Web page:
2. What a beautiful job he did. Considering the very small size of the cell, that is a very decent output I believe. Would not be hard to make a bunch of them and wire some in series and some in parallel to make a very usable output. Excellent documentation too.

    1. from the picture i estimate it is 1.5 in square, or 2.25in^2. from handling them, i estimate a commercial 300W panel is about 15ft^2. long story short, i think it is about 1% as efficient as the modern commercial panels.

      not to disparage — it’s a fantastic accomplishment! it’s just that the back of my envelope doesn’t inspire me to use it.

      of course, without watching the video, i can’t tell you what light source he used, so maybe in full sunlight his would be closer to the state of the art..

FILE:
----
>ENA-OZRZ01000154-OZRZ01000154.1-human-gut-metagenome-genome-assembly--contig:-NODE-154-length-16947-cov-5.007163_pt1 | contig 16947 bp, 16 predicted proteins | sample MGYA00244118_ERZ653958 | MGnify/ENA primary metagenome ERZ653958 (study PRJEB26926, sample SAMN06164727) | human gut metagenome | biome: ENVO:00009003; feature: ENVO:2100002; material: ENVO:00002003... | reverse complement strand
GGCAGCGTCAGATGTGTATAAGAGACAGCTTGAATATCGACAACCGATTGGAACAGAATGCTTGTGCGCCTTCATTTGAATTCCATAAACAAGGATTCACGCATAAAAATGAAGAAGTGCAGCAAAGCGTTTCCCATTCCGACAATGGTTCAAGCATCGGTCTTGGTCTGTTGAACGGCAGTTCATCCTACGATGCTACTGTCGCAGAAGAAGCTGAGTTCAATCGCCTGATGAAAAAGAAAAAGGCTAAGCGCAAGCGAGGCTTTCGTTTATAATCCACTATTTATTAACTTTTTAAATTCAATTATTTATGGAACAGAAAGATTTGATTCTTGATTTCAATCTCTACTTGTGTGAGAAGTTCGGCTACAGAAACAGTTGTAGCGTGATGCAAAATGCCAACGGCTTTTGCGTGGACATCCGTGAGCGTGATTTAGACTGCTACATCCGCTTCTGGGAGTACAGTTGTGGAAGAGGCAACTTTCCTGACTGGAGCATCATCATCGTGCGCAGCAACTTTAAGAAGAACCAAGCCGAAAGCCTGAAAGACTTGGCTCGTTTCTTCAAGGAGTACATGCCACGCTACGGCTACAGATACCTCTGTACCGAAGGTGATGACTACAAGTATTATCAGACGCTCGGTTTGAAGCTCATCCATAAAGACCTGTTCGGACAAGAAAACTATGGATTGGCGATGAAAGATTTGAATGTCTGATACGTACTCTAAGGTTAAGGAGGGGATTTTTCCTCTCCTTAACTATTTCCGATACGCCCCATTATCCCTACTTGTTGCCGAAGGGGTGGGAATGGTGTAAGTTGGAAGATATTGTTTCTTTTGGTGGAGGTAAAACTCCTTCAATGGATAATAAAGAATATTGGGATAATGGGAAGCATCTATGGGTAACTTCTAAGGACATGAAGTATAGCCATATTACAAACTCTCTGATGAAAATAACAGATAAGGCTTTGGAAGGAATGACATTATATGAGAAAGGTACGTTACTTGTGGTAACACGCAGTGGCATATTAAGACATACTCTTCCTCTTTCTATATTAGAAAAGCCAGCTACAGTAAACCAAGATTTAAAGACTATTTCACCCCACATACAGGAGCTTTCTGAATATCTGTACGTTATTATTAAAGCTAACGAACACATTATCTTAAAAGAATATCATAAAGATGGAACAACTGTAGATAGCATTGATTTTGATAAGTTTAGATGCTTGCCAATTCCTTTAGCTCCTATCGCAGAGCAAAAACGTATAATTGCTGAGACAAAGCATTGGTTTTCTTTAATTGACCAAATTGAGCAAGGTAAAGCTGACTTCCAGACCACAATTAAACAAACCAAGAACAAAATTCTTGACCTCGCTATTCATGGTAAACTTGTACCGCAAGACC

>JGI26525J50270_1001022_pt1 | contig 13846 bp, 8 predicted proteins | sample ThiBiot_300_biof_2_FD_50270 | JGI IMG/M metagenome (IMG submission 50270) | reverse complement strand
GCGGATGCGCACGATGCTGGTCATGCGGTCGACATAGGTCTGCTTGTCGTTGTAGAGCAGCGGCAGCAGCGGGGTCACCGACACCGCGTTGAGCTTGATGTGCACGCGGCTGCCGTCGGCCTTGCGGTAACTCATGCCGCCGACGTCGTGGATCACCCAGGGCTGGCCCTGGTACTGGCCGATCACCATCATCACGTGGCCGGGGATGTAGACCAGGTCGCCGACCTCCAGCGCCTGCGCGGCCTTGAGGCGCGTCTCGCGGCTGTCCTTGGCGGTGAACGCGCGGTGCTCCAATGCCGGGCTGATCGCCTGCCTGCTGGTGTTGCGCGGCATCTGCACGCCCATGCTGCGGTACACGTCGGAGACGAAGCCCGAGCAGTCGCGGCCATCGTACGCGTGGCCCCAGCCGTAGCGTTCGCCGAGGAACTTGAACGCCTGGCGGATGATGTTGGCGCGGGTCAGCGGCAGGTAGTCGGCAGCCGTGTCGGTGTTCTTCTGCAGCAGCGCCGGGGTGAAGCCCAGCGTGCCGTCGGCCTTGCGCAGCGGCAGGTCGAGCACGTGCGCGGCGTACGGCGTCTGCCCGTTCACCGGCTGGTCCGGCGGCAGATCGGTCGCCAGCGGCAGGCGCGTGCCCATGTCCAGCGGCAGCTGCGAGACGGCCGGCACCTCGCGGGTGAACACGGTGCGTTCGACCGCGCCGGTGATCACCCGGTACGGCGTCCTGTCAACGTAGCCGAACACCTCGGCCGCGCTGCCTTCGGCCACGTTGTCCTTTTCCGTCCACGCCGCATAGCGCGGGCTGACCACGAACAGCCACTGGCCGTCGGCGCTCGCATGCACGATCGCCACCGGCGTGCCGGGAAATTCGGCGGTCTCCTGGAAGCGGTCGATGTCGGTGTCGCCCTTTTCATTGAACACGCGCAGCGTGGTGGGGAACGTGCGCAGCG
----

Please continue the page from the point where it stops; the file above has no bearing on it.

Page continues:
1. I did a rough calculation of output compared with industry standards, assuming the sample was tested at 1 sun output at standard conditions.

        .525 volts per discrete cell is almost that of mainstream polycrystalline solar cells, and remains constant as cell size changes (all other things being equal; scale up of size can result in degradation of output due to other things than inherent efficiency).
        a 1.5 inch square cell is .00137 Sq. M.
        A standard silicon cell is 150mm square, or .0225 Sq. m.
        There are 60 cells in a standard silicon solar module, or 1.4 Sq. M.
        Therefore a solar module is (.0225/.00137) * 60 = 985 times larger in surface area than the sample.